Projected 2016/17 U.S. feed grain supplies are raised this month as lower beginning stocks are more than offset by increased production.

Corn beginning stocks for 2016/17 are lowered 7 million bushels as reductions in 2015/16 feed and residual use and use for ethanol production are more than offset by increases in exports and seed use.  Corn production for 2016/17 is projected 110 million bushels higher reflecting the increased planted and harvested areas from the June 30 Acreage report. Projected sorghum production for 2016/17 is raised 13 million bushels on higher expected harvested area. 

Oats production is forecast 9 million bushels higher and barley production is forecast 10 million bushels lower in today’s Crop Production report mostly reflecting area adjustments in the Acreage report.

Projected 2016/17 U.S. corn use is raised 30 million bushels as increased prospects for exports and higher seed use more than offset lower projected use for feed and residual and ethanol production. Exports are projected 100 million bushels higher on reduced competition from Brazil, as reflected by new-crop export sales that are well above a year ago.

Projected feed and residual use for 2016/17 is lowered, despite the larger crop, reflecting implications of the lowerthan-expected disappearance for 2015/16 indicated by the June 30 Grain Stocks report.

Projected corn use for ethanol is lowered 25 million bushels in line with changes for 2015/16 driven by the latest data from the Grain Crushings and Co-Products Production report. Corn seed use is revised higher back to 1995/96 to better reflect rising plant populations reported in the NASS objective yield survey data.

Updated seed use estimates will be available in this month’s Economic Research Service Feed Outlook and from the Feed Grains Database at http://www.ers.usda.gov/data-products/feed-grains-database.aspx.

Corn ending stocks for 2016/17 are projected 73 million bushels higher. Projected seasonaverage prices received by producers for 2016/17 are lowered for all the feed grains, with corn down 10 cents to $3.10 to $3.70 per bushel. For 2015/16 the corn price is lowered 5 cents at the midpoint to a range of $3.60 to $3.70 per bushel.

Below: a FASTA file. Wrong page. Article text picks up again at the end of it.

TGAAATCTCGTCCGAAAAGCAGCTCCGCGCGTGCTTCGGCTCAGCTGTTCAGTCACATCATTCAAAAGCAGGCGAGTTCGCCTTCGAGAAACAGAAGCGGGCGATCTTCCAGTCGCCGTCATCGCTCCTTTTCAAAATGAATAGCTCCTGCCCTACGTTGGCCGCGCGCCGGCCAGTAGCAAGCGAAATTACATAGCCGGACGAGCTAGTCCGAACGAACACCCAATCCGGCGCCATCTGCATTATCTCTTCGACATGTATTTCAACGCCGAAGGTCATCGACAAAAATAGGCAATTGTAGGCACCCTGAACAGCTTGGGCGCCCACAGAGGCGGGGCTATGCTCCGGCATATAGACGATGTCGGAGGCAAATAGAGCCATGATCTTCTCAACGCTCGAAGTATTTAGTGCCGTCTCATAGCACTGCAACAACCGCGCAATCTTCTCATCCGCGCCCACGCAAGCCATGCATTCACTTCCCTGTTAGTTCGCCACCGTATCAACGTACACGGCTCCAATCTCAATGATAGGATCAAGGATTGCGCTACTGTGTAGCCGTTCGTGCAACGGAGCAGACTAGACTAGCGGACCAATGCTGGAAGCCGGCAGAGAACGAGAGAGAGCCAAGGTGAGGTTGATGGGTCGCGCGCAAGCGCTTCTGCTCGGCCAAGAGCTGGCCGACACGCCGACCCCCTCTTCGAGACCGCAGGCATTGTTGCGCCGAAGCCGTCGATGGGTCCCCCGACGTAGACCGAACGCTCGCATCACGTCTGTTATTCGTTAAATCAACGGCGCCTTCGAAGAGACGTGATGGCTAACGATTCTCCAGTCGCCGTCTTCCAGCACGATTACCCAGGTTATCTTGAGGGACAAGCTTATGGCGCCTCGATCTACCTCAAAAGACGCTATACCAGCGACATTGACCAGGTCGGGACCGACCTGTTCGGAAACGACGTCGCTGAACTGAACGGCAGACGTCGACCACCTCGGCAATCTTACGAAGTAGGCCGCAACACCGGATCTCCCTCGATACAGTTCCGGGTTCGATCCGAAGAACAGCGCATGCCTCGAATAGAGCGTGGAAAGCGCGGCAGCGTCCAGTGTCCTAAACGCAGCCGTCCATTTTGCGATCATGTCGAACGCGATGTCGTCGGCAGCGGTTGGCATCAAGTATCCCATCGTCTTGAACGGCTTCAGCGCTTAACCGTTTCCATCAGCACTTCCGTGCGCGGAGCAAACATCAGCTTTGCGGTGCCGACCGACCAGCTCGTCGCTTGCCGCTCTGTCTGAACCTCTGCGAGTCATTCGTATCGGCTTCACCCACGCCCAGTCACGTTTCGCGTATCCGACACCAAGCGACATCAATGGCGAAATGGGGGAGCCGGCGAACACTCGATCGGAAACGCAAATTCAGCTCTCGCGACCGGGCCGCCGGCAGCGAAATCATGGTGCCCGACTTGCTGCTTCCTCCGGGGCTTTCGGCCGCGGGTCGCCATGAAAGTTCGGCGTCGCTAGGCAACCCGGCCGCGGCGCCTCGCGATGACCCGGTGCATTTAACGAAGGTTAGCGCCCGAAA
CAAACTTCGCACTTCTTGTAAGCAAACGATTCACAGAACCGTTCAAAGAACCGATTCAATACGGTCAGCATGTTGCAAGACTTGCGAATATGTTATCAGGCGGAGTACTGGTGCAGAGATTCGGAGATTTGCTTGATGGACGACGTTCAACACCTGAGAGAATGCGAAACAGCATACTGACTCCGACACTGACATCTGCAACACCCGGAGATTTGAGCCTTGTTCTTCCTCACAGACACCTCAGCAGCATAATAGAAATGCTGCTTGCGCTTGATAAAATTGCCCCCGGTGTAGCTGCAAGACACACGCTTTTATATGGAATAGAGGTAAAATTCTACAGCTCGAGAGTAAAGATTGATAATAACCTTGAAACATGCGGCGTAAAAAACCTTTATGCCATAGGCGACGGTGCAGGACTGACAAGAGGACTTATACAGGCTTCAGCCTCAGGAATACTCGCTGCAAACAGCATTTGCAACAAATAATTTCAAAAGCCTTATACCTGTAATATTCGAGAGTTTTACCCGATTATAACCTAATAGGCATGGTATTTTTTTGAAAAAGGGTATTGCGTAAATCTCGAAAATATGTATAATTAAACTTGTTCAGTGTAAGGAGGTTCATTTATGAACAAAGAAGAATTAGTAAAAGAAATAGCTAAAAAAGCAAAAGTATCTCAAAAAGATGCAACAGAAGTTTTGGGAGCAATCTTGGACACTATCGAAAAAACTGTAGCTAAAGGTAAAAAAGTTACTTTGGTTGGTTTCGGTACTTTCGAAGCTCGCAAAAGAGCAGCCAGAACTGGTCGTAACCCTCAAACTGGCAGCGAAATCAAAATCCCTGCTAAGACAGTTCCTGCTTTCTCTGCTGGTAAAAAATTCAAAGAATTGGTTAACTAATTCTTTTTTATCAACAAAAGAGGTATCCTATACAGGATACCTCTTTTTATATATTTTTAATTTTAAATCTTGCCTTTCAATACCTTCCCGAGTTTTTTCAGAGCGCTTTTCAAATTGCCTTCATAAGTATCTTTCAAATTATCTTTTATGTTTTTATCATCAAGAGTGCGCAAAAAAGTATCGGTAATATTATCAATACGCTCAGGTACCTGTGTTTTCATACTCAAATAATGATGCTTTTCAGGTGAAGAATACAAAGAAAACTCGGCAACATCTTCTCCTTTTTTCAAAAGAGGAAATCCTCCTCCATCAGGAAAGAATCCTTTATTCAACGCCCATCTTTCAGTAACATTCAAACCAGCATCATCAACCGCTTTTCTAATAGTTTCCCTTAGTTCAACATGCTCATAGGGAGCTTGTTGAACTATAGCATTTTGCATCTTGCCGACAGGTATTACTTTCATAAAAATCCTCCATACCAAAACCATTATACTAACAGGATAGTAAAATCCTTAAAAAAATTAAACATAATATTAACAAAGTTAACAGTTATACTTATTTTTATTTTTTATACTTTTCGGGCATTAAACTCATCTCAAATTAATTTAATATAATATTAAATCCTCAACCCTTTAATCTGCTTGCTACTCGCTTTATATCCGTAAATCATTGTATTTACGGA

Global coarse grain supplies for 2016/17 are projected slightly lower this month. Coarse grain beginning stocks are down slightly from last month mostly reflecting reductions in barley for the EU and corn for Brazil. Partly offsetting are higher corn stocks for China and Mexico. Global coarse grain output is largely unchanged with lower corn and barley production mostly offset by higher oats, sorghum, and rye production. Brazil corn production for 2016/17 is reduced 2.0 million tons based on lowered yield expectations. Canada corn production for 2016/17 is lowered 1.3 million tons based on the latest area information from Statistics Canada and lower yield prospects following one of the driest Junes in over 30 years in Ontario.

Global barley production for 2016/17 is lowered, mostly on reductions for Turkey, Canada, Algeria, and Morocco, which more than offset increases for Australia, Ukraine and Uruguay. Brazil corn production for 2015/16 is lowered 7.5 million tons reflecting the latest government statistics which confirm the adverse impact of this year’s early end to the rainy season in much of central Brazil. An unusual early June freeze also adversely affected second-crop corn in Parana following what had been a generally favorable growing season. Argentina corn production for 2015/16 is raised 1.0 million tons based on harvest data reported to date.

Global 2016/17 coarse grain consumption is lowered 3.3 million tons, mostly reflecting reduced corn feeding for the United States, Brazil, China, EU, South Korea, and Indonesia. Larger global supplies of feed-quality wheat are expected to undercut corn in price sensitive markets in the EU and Asia. EU corn imports are lowered for 2015/16 and 2016/17 with greater wheat and barley feeding. Brazil corn exports are lowered for 2015/16 and 2016/17, down 4.0 million tons and 1.0 million tons, respectively. Global 2016/17 corn ending stocks are projected 3.3 million tons higher mostly on a 2.1-million-ton increase for China.

Outside of China, corn stocks are 1.2 million tons higher with larger stocks for the United States and Indonesia more than offsetting reductions for Brazil, Japan, and Canada. 

Source: USDA, World Agricultural Supply Demand Estimates report, July 2016